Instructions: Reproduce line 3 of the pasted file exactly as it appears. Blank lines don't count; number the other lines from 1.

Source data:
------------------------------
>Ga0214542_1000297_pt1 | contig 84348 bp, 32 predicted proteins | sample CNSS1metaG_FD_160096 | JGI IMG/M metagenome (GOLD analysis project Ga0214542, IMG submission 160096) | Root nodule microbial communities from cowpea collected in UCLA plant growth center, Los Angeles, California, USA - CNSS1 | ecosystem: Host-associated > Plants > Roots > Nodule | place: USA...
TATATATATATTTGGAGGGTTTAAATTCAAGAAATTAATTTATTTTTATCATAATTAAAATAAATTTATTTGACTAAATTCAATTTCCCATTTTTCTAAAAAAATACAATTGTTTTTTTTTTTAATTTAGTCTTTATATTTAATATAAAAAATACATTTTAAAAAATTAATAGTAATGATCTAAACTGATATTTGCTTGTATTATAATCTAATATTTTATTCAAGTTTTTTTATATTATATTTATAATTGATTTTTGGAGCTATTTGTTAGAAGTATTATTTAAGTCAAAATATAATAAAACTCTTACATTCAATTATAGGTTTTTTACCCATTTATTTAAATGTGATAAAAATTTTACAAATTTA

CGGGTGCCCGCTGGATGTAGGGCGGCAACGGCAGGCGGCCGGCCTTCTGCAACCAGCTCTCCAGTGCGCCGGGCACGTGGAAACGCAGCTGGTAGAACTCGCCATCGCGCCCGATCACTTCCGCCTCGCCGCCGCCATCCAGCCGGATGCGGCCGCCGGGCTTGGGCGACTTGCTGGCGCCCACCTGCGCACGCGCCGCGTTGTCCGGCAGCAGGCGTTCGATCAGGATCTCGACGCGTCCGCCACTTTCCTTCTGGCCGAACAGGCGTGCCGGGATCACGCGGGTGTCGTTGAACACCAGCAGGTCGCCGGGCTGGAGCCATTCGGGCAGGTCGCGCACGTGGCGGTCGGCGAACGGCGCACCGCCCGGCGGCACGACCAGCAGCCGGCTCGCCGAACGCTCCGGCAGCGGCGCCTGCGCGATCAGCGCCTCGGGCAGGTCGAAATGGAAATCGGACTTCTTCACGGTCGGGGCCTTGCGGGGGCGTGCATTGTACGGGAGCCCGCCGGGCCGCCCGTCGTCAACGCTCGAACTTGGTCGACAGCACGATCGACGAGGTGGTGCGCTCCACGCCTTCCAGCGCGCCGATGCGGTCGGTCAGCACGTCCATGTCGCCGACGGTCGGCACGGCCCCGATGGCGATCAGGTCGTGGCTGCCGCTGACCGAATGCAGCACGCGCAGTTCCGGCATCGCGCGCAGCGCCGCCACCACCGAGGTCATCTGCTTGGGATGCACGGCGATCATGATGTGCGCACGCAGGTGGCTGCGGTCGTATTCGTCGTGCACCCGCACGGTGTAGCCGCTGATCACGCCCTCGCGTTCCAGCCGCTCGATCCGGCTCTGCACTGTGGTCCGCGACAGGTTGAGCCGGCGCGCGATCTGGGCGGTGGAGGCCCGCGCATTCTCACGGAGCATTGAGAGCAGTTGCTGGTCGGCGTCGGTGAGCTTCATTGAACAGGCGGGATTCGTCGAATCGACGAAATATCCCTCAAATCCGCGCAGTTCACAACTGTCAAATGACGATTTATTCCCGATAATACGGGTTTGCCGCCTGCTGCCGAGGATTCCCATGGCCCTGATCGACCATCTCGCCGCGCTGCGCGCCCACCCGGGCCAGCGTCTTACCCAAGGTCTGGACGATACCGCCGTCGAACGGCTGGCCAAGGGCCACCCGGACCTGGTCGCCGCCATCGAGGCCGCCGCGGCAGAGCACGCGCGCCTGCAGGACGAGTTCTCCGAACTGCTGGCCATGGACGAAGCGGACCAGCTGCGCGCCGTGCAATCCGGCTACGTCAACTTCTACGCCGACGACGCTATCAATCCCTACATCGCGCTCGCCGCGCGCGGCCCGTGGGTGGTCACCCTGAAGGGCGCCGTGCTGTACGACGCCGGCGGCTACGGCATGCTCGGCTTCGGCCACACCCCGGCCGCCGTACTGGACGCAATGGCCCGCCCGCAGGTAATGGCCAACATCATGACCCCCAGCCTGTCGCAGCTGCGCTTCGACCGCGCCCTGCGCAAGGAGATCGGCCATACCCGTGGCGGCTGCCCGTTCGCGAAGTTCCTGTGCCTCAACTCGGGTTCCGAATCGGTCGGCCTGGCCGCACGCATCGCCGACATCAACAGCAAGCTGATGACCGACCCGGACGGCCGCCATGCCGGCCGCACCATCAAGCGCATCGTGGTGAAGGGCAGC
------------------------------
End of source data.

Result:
CGGGTGCCCGCTGGATGTAGGGCGGCAACGGCAGGCGGCCGGCCTTCTGCAACCAGCTCTCCAGTGCGCCGGGCACGTGGAAACGCAGCTGGTAGAACTCGCCATCGCGCCCGATCACTTCCGCCTCGCCGCCGCCATCCAGCCGGATGCGGCCGCCGGGCTTGGGCGACTTGCTGGCGCCCACCTGCGCACGCGCCGCGTTGTCCGGCAGCAGGCGTTCGATCAGGATCTCGACGCGTCCGCCACTTTCCTTCTGGCCGAACAGGCGTGCCGGGATCACGCGGGTGTCGTTGAACACCAGCAGGTCGCCGGGCTGGAGCCATTCGGGCAGGTCGCGCACGTGGCGGTCGGCGAACGGCGCACCGCCCGGCGGCACGACCAGCAGCCGGCTCGCCGAACGCTCCGGCAGCGGCGCCTGCGCGATCAGCGCCTCGGGCAGGTCGAAATGGAAATCGGACTTCTTCACGGTCGGGGCCTTGCGGGGGCGTGCATTGTACGGGAGCCCGCCGGGCCGCCCGTCGTCAACGCTCGAACTTGGTCGACAGCACGATCGACGAGGTGGTGCGCTCCACGCCTTCCAGCGCGCCGATGCGGTCGGTCAGCACGTCCATGTCGCCGACGGTCGGCACGGCCCCGATGGCGATCAGGTCGTGGCTGCCGCTGACCGAATGCAGCACGCGCAGTTCCGGCATCGCGCGCAGCGCCGCCACCACCGAGGTCATCTGCTTGGGATGCACGGCGATCATGATGTGCGCACGCAGGTGGCTGCGGTCGTATTCGTCGTGCACCCGCACGGTGTAGCCGCTGATCACGCCCTCGCGTTCCAGCCGCTCGATCCGGCTCTGCACTGTGGTCCGCGACAGGTTGAGCCGGCGCGCGATCTGGGCGGTGGAGGCCCGCGCATTCTCACGGAGCATTGAGAGCAGTTGCTGGTCGGCGTCGGTGAGCTTCATTGAACAGGCGGGATTCGTCGAATCGACGAAATATCCCTCAAATCCGCGCAGTTCACAACTGTCAAATGACGATTTATTCCCGATAATACGGGTTTGCCGCCTGCTGCCGAGGATTCCCATGGCCCTGATCGACCATCTCGCCGCGCTGCGCGCCCACCCGGGCCAGCGTCTTACCCAAGGTCTGGACGATACCGCCGTCGAACGGCTGGCCAAGGGCCACCCGGACCTGGTCGCCGCCATCGAGGCCGCCGCGGCAGAGCACGCGCGCCTGCAGGACGAGTTCTCCGAACTGCTGGCCATGGACGAAGCGGACCAGCTGCGCGCCGTGCAATCCGGCTACGTCAACTTCTACGCCGACGACGCTATCAATCCCTACATCGCGCTCGCCGCGCGCGGCCCGTGGGTGGTCACCCTGAAGGGCGCCGTGCTGTACGACGCCGGCGGCTACGGCATGCTCGGCTTCGGCCACACCCCGGCCGCCGTACTGGACGCAATGGCCCGCCCGCAGGTAATGGCCAACATCATGACCCCCAGCCTGTCGCAGCTGCGCTTCGACCGCGCCCTGCGCAAGGAGATCGGCCATACCCGTGGCGGCTGCCCGTTCGCGAAGTTCCTGTGCCTCAACTCGGGTTCCGAATCGGTCGGCCTGGCCGCACGCATCGCCGACATCAACAGCAAGCTGATGACCGACCCGGACGGCCGCCATGCCGGCCGCACCATCAAGCGCATCGTGGTGAAGGGCAGC